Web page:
- Title: JAPAN / FILE: Japan announces partial lifting of ban on North Korea
- Date: 13th June 2008
- Summary: (W2) NIIGATA CITY, NIIGATA PREFECTURE, JAPAN (FILE - JANUARY 15, 2003) (REUTERS) NORTH KOREAN FERRY IN PORT IN JAPAN VARIOUS OF PASSENGERS GETTING OFF FERRY TRUCKS OF IMPORTED GOODS ARRIVING IN JAPAN FROM NORTH KOREA
- Embargoed: 28th June 2008 13:00
- Topics: International Relations
- Reuters ID: LVA55HJ9ELRB228LYDXV8VA3HT9V
- Story Text: Japan will lift some sanctions on North Korea including a ban on charter flights and travel after Pyongyang agreed to reinvestigate the fate of Japanese citizens abducted decades ago, Japan's top government spokesman said on Friday (June 13).
"As the Japanese - North Korean talks have made progress and taking into account all the facts, the Japanese government has decided to take partial action," Chief Cabinet Secretary Nobutaka Machimura told a news conference.
Talks on establishing diplomatic ties between the two wary neighbours have been blocked by the dispute over Japanese nationals snatched by North Korean agents in the 1970s and 1980s to help train North Korean spies in language and customs.
The issue is a highly emotive one in Japan.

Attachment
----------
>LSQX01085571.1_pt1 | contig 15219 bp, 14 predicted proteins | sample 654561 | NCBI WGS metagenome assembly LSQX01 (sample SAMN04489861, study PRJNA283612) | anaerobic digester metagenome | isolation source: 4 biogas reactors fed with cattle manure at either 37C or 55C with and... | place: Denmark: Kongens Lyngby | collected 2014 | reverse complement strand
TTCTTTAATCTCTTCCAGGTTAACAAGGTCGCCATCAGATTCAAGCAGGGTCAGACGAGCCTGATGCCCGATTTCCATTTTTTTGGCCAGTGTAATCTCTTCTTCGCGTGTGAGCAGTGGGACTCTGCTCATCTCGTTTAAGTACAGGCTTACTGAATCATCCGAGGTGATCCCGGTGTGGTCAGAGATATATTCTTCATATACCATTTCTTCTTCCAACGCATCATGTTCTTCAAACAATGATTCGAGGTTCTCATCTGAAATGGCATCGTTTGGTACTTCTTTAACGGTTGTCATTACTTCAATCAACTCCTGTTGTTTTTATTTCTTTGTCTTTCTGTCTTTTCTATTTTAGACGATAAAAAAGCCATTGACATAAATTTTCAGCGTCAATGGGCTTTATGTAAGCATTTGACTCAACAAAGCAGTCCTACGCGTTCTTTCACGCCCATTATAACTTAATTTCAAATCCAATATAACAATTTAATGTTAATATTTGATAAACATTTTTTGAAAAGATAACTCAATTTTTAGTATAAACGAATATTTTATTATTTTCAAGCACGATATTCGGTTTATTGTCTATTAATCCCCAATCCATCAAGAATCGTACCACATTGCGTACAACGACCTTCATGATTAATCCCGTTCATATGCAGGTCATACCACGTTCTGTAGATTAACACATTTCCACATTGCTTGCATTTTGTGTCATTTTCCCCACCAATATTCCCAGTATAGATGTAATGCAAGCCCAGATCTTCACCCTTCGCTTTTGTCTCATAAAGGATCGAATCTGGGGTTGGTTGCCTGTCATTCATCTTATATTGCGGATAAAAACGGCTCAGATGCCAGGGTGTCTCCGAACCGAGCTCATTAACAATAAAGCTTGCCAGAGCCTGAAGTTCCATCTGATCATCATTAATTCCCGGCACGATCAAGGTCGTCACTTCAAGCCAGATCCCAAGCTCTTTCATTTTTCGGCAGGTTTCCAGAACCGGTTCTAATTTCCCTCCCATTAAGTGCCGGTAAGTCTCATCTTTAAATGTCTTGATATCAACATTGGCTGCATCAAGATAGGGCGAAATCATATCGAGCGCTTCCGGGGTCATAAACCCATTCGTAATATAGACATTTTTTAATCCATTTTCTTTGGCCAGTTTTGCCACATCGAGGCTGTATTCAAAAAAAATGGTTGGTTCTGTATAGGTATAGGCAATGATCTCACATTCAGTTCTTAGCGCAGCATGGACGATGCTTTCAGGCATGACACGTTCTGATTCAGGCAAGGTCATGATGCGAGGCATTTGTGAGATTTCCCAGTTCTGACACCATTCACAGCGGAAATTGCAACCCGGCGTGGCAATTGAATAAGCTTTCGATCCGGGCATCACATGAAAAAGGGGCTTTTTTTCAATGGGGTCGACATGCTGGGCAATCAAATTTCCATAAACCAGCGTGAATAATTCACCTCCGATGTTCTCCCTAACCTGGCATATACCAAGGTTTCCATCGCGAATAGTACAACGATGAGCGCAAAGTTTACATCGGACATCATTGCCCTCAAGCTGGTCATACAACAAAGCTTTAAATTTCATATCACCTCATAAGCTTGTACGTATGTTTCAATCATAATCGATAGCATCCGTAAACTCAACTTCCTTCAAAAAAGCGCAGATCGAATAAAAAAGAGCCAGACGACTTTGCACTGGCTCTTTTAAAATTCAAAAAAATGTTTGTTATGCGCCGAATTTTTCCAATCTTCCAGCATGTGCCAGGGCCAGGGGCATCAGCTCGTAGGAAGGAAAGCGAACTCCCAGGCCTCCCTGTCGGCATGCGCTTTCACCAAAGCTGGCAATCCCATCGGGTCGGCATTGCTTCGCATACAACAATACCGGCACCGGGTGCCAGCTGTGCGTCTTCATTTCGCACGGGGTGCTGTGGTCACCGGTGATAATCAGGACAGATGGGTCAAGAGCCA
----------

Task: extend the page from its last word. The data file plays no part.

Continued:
North Korea also agreed in talks this week in Beijing to cooperate in handing over a Japanese radical who took part in hijacking a Japan Airlines plane in 1970, forcing the airliner to land in Pyongyang, Machimura said.
"The Japanese government will move to resolve comprehensibly the abduction and the nuclear missile issues and clear our unfortunate past history and will continue to negotiate for a rapid normalisation of diplomatic relations," Machimura said.
Tokyo first imposed sanctions including a ban on imports and port calls by North Korean ships in October 2006 after North Korea conducted a nuclear test and test-launched ballistic missiles. The sanctions were extended for six months from April.
Tokyo has also refused to provide energy aid as part of a multilateral deal aimed at ending the secretive communist state's nuclear programme until the abduction dispute is resolved.
Machimura said that North Korean ships that wanted to carry humanitarian aid from Japan could make port calls but that Tokyo was not considering providing such aid itself at this time.
North Korea admitted in 2002 that its agents had abducted 13 Japanese.
Five of them were repatriated that year, but Pyongyang has said the other eight were dead.
Tokyo wants more information about the eight and four others it says were also kidnapped, and wants any survivors sent home.
The bilateral talks are a building block in a six-nation process that also involves the United States, China, South Korea and Russia aimed at persuading Pyongyang to abandon its nuclear ambitions.
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